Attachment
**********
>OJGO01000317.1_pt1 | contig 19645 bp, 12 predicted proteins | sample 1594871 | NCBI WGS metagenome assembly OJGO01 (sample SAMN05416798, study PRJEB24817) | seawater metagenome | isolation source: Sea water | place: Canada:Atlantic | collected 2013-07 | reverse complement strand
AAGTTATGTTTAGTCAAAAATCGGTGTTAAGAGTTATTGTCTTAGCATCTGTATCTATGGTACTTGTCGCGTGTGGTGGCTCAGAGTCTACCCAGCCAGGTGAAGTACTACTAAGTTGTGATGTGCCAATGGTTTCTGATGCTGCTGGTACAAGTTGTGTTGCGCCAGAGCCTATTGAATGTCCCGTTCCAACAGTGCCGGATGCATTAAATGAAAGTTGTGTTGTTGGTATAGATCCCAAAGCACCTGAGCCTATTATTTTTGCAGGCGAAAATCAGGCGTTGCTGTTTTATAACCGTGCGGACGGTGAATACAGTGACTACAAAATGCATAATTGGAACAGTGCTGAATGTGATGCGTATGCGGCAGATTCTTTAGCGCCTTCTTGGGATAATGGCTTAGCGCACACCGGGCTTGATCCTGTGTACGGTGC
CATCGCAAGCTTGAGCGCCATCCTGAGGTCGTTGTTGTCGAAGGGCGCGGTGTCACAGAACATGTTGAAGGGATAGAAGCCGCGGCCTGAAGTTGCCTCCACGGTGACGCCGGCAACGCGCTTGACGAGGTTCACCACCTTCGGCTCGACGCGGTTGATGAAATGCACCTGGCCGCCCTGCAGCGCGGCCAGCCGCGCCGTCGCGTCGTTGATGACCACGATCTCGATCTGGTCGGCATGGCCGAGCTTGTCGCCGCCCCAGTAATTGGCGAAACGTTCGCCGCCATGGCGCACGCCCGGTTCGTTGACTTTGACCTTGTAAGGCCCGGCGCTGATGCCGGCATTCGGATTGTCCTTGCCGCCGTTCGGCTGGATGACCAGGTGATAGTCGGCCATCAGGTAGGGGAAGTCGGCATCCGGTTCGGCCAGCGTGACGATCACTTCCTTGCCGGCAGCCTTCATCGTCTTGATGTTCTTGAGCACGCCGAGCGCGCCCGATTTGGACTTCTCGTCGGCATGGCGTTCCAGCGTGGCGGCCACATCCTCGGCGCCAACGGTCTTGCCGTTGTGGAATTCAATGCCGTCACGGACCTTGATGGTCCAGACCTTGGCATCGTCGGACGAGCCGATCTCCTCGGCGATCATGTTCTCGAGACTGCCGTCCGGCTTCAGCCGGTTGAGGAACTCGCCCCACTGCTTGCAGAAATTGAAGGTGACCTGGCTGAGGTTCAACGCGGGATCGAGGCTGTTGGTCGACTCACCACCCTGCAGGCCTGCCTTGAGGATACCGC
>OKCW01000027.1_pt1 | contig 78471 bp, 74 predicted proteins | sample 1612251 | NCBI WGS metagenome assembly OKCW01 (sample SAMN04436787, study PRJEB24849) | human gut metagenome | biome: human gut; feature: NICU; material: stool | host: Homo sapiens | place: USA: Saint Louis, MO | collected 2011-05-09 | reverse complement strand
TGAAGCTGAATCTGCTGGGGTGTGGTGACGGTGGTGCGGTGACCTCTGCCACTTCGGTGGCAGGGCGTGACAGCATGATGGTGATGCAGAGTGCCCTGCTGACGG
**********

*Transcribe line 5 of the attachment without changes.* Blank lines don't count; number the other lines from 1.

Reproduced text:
TGAAGCTGAATCTGCTGGGGTGTGGTGACGGTGGTGCGGTGACCTCTGCCACTTCGGTGGCAGGGCGTGACAGCATGATGGTGATGCAGAGTGCCCTGCTGACGG